It's been a year and a half since an earthquake struck the D.C. metro area. Work to fix the damage done to the Washington Monument began this week.
Over the next three months, the facade of the iconic landmark will change.
Starting next week, construction workers will gather at the base of the obelisk and begin building scaffolding at a pace of 10 feet a day. By May, the entire 555-foot structure will be encased.
They'll spend the next year repairing and strengthening the landmark.
National Park Service Manager Sean Kennealy is overseeing the project.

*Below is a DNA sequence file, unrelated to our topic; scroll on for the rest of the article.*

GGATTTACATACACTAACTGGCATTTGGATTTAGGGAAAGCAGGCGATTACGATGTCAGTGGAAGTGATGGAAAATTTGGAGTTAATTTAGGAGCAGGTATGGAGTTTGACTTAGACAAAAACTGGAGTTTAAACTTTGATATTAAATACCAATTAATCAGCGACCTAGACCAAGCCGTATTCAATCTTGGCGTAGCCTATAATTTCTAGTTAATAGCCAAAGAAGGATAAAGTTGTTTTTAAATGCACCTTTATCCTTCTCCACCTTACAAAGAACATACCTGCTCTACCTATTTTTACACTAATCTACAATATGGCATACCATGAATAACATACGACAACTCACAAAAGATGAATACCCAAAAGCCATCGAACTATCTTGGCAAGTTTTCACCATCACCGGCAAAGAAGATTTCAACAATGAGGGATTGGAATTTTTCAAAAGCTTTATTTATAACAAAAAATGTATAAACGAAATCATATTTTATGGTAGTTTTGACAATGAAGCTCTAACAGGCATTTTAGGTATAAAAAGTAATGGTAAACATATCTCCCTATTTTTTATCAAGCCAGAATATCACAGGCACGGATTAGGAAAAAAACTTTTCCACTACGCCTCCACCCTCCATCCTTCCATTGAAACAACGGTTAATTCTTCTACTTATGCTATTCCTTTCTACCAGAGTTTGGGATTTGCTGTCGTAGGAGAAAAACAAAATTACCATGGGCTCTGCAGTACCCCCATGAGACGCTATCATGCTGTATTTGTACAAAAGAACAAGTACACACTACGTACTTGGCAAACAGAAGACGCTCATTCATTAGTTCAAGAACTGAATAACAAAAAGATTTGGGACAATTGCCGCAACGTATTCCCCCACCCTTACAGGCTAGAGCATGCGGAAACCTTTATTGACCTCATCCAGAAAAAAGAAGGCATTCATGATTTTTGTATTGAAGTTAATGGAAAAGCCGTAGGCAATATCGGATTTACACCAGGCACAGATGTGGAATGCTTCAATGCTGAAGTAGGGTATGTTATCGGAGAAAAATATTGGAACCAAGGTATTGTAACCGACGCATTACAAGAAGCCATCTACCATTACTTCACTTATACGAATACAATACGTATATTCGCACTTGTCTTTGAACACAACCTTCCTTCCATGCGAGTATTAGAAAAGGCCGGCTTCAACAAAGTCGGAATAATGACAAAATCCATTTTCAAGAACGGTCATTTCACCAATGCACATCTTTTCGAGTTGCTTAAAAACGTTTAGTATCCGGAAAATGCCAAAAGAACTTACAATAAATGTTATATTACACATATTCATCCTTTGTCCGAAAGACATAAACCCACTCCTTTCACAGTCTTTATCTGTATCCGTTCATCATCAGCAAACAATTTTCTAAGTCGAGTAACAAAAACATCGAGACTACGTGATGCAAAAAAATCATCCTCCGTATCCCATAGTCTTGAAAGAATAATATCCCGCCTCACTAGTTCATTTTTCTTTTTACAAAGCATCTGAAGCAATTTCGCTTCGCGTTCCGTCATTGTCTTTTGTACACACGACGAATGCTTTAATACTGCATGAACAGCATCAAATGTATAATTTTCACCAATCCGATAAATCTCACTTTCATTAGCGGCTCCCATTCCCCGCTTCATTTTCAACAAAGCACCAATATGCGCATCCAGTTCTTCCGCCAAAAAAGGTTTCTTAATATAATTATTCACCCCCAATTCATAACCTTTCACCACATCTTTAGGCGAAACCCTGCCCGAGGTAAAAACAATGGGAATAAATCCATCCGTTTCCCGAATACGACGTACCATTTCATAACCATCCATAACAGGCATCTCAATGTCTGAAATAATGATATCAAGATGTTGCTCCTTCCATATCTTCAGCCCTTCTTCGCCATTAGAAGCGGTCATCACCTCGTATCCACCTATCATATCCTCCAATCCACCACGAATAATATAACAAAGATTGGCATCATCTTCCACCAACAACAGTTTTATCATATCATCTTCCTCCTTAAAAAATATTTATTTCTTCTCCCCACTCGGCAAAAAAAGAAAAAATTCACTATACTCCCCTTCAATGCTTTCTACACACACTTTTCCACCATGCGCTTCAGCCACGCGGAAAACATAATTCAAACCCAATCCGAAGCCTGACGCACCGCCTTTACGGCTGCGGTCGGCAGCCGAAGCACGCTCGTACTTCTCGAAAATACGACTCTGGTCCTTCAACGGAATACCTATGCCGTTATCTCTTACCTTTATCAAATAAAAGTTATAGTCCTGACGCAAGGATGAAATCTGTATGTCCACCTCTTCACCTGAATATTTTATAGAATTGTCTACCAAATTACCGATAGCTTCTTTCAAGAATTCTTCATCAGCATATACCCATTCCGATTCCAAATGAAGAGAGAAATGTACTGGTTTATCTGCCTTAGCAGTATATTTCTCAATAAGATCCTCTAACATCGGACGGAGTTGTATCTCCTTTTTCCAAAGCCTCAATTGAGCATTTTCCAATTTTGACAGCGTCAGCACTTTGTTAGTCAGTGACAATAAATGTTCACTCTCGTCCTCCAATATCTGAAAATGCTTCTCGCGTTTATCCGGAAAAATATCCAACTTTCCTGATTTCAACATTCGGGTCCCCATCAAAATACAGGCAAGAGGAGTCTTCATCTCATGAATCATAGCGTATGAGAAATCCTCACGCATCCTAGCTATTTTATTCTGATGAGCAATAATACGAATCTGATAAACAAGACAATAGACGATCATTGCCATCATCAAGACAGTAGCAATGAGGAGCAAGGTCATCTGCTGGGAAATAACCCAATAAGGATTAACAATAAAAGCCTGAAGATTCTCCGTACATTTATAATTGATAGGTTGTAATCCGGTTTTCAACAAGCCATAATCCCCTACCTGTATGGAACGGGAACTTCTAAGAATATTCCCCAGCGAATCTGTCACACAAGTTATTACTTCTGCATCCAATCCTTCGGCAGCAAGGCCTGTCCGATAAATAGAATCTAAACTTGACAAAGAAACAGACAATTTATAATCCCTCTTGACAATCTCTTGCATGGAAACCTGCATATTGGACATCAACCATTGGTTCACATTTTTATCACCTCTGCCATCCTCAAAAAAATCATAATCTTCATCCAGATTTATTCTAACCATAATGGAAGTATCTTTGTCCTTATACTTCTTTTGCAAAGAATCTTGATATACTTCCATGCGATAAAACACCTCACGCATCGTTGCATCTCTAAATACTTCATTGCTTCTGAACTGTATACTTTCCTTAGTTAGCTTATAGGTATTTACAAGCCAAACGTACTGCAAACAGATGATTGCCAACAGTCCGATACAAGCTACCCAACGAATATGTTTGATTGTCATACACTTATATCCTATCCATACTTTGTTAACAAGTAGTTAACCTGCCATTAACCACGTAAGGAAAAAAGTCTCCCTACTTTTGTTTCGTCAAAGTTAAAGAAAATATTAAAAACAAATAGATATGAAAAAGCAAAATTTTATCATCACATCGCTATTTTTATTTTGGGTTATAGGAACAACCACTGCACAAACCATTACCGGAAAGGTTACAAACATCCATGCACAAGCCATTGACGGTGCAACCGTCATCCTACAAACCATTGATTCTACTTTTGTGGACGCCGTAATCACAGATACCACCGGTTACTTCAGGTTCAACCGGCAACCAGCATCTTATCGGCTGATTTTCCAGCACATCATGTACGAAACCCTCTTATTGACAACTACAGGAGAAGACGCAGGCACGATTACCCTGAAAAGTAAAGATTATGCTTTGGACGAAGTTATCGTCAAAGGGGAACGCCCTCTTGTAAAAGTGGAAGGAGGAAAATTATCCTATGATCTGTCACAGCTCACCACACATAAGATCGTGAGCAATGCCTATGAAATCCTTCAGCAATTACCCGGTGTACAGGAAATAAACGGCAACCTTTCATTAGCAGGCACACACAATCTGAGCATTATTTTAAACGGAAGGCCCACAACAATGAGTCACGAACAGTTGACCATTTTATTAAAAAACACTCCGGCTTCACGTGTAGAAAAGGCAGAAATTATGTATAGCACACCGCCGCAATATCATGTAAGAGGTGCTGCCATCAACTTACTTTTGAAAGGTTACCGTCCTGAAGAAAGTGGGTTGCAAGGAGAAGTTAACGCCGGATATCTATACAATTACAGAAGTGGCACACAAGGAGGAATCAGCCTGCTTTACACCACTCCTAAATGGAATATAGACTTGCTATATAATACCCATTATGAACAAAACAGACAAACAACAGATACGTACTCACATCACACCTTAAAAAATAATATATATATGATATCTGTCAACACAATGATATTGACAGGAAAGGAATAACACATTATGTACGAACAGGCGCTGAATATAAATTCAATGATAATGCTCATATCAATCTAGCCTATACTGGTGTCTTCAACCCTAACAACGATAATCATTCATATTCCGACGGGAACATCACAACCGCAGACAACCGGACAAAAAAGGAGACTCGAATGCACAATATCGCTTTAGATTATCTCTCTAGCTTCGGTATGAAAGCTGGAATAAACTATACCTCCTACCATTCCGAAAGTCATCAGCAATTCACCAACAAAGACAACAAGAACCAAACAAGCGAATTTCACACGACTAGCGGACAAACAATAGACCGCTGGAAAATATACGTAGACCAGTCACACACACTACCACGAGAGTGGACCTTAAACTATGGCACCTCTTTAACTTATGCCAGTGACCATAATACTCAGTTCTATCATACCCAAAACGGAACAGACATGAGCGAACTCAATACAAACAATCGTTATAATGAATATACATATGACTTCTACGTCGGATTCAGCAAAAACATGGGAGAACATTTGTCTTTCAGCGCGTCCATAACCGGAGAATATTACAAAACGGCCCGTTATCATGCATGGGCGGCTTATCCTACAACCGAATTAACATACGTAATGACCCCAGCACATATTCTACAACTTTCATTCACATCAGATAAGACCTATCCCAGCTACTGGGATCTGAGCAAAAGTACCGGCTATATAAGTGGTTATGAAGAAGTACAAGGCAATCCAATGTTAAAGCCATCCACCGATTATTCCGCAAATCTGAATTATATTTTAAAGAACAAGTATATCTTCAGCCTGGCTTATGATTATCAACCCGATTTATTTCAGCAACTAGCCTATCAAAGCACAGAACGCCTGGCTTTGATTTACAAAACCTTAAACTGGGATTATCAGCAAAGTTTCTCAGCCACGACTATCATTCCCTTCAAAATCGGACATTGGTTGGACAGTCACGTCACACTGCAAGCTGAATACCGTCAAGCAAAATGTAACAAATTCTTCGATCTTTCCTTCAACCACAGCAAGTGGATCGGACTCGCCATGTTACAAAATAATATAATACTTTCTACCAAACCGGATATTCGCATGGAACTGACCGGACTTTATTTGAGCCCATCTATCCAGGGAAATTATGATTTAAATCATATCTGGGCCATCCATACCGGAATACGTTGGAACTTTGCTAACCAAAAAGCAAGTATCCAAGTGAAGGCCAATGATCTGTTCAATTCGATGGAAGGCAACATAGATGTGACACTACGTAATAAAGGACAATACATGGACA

"...sealing some of the cracks that occurred during the earthquake They're gonna be repairing some of the stones by actually resetting some of the stones that were actually damaged," Kennealy explained.
During the construction not only will there be scaffolding, but a large perimeter will remain around the monument - to the dismay of many visitors.
Tourist Julian Peterson of Williamsburg, Va. said, "It's kinda sad, because some people may never be able to see it again...this may be the only time they're in D.C. But it'll be cool when it's done."